Shoot first, setup tripod later
I arrived in Zion National Park, Utah on Sunday with my colleague Christine Hauber ahead of our 2014 Zion Fall Foliage Photo Workshop a few days ago under cloudy skies and a slight drizzle less than an hour of when the sun would be setting. By the looks of it there wasn’t going to be a sunset that night, but the clouds hanging low over the Watchman were still very striking and photogenic.
As we were parking my RV at the campground and removing her car from the dolly we noticed the clouds were starting to break – there was going to be a sunset this evening after all – and it was going to be impressive.
We threw the cameras and dogs in the car and quickly drove to a pullout along Rt. 9 just before the famous Watchman Bridge. My goal was to get down to the river’s edge to get this amazing light reflected off the river.
Unfortunately by the time I got down to the river’s edge, got the tripod all set up and camera mounted on it, the magic was fading. I returned to the campground feeling dejected. I missed the shot by no more than 15 minutes.
When I was a photojournalist (a career I had for 17 years) one thing I learned right away was to “shoot first, ask questions later”. Whenever I was approaching a volatile scene, as I was walking towards it I was taking photos. I did this to cover my butt and make sure I at least had a photo for the paper. News scenes can change rapidly, access can be prohibited, and returning to the paper without a photo was not an option.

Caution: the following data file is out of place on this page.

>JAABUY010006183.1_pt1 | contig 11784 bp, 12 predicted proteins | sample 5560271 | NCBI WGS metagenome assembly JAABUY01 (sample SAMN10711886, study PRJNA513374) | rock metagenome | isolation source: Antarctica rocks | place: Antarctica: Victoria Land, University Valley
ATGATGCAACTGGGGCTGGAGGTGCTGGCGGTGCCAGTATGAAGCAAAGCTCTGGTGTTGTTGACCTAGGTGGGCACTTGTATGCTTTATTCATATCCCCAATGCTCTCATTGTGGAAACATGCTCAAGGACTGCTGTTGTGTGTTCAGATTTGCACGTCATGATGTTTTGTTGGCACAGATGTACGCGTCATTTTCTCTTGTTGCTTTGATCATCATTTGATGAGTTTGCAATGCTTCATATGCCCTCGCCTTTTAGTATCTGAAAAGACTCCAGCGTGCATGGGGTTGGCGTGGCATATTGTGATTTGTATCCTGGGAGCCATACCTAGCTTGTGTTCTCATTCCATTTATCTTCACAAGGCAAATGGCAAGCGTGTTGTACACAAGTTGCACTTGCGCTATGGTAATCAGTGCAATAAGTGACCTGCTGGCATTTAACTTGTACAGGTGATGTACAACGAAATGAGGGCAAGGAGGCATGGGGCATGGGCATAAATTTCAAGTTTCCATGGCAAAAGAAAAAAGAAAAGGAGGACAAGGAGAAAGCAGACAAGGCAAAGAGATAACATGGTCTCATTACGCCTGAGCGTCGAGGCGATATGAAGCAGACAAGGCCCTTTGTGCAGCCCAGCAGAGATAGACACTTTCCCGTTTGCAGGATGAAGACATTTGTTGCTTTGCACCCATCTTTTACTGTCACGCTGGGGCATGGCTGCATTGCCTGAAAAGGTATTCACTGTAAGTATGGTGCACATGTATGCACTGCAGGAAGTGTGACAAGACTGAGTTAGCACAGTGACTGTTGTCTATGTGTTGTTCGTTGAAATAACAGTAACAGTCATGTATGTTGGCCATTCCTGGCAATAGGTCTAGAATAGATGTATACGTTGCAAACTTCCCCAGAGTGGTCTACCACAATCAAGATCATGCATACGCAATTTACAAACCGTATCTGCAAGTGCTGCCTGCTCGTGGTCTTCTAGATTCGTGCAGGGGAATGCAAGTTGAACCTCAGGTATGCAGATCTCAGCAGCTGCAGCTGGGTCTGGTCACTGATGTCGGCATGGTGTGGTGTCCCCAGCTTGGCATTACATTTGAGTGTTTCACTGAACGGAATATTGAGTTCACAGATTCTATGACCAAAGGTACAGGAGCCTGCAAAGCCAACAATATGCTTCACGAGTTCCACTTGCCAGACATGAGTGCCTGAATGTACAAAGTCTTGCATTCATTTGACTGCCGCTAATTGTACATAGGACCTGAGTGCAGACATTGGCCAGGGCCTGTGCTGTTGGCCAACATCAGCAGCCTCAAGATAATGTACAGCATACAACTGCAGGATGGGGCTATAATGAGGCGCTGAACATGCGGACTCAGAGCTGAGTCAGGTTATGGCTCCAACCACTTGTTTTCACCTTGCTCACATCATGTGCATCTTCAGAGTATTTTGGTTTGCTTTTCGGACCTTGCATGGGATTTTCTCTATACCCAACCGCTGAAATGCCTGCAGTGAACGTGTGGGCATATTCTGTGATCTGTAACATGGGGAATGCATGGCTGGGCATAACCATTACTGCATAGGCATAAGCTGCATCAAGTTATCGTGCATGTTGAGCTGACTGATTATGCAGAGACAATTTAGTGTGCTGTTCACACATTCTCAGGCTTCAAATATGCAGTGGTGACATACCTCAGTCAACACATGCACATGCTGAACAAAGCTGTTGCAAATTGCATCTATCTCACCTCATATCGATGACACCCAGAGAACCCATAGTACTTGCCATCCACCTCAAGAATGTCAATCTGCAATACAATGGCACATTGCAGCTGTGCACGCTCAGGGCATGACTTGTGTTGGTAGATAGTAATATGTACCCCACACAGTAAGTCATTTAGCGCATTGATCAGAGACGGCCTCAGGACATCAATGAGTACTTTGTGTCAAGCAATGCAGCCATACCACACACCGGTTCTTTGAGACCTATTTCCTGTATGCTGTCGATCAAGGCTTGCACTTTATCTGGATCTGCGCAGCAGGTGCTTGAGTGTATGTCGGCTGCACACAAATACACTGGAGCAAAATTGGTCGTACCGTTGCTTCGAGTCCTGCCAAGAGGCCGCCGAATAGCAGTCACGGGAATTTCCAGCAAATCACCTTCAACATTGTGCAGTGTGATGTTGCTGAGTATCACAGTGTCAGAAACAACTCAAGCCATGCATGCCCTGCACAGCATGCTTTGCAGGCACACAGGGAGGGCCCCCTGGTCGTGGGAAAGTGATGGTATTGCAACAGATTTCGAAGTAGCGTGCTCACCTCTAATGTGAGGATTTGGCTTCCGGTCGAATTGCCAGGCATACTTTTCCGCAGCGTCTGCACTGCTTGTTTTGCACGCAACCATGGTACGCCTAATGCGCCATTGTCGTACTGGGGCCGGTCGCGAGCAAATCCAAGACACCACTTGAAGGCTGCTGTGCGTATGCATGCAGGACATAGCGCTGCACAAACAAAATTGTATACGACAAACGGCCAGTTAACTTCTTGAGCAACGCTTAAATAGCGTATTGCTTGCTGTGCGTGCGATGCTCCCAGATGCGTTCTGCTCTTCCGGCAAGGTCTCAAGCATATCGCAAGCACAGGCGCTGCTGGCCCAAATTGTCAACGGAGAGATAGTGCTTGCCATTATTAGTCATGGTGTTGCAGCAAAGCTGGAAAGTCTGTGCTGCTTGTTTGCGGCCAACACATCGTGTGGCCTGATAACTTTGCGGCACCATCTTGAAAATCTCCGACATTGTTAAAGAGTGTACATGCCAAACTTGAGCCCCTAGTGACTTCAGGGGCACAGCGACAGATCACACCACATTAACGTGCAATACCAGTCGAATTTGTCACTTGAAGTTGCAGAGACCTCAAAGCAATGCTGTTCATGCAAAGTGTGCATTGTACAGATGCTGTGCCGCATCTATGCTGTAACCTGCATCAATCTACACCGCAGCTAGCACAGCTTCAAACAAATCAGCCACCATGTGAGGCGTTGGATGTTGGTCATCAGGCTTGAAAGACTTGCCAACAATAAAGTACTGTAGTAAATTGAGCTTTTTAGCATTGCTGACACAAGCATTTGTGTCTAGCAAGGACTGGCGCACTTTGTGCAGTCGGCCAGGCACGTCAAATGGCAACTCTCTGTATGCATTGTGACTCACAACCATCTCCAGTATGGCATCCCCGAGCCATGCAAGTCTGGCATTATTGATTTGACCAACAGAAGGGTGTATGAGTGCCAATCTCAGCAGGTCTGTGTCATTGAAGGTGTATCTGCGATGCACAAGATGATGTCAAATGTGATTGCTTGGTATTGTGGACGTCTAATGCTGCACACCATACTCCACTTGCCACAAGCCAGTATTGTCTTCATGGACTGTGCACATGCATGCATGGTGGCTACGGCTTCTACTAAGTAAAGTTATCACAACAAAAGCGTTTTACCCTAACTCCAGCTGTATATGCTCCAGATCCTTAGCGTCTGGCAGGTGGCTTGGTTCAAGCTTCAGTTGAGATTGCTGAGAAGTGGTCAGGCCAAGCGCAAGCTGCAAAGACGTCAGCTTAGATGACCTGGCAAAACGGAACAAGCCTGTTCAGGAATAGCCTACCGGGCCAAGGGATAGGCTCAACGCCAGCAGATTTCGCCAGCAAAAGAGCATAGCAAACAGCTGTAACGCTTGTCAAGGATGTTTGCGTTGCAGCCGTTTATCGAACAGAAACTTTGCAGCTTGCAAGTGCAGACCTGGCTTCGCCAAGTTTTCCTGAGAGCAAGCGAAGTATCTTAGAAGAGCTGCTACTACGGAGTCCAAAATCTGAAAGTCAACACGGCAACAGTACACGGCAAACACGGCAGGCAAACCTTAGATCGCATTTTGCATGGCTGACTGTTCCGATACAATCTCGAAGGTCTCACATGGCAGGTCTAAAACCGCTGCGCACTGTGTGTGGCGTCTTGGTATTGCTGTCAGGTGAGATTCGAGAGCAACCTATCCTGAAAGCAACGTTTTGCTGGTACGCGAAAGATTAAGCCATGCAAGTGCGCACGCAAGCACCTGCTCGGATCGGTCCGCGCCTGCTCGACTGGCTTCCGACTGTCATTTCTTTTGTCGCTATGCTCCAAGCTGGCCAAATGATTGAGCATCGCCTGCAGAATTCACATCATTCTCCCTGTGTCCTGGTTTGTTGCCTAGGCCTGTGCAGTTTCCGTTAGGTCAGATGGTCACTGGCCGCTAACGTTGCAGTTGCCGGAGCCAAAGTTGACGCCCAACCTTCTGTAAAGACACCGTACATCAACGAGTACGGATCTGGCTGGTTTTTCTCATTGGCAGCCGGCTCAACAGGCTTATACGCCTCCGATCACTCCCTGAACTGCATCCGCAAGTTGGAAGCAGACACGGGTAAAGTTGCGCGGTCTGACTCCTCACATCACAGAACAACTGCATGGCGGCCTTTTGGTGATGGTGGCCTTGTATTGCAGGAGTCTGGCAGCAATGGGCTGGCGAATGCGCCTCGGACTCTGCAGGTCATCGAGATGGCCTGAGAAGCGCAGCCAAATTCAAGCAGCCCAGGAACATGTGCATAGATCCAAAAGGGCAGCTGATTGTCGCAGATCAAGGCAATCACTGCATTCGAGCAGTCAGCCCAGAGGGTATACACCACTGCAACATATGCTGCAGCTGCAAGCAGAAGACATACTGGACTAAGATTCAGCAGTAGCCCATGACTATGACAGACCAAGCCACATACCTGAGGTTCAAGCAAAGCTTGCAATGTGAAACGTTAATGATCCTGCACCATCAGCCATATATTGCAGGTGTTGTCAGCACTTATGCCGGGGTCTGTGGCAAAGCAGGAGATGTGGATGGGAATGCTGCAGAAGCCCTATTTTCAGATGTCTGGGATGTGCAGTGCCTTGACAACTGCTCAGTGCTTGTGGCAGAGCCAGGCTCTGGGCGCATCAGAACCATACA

As I was approaching the river that evening trying to make it down to it in time, my photojournalist instincts kicked in and I fired off a shot – just one. My Canon 24-70mm lens was on my Sony a7R camera and I hand-held the camera, manually focused and barely took a look at my exposure settings, fired off that one shot, and continued down to the river.
This is the result of that one shot.
“Watchman in Clouds at Sunset”
Zion National Park, Utah
The original RAW file was underexposed by a couple stops. It was shot at ISO 50 (set during a previous photo shoot – I didn’t bother changing it for the one shot) at 1/125s at f4.5, and my manual focusing was spot on.
A little work spent in Capture One Pro and Perfect Photo Suite 9 enhancing the shot gave me something when I feared I had nothing. It wasn’t the shot I necessarily wanted, but it was one that I am happy with and one that would look great in a print on the wall.
Next time you are approaching a scene when the light is changing fast, make sure to get a couple shots before you get that tripod set up. It may be the only shots you get.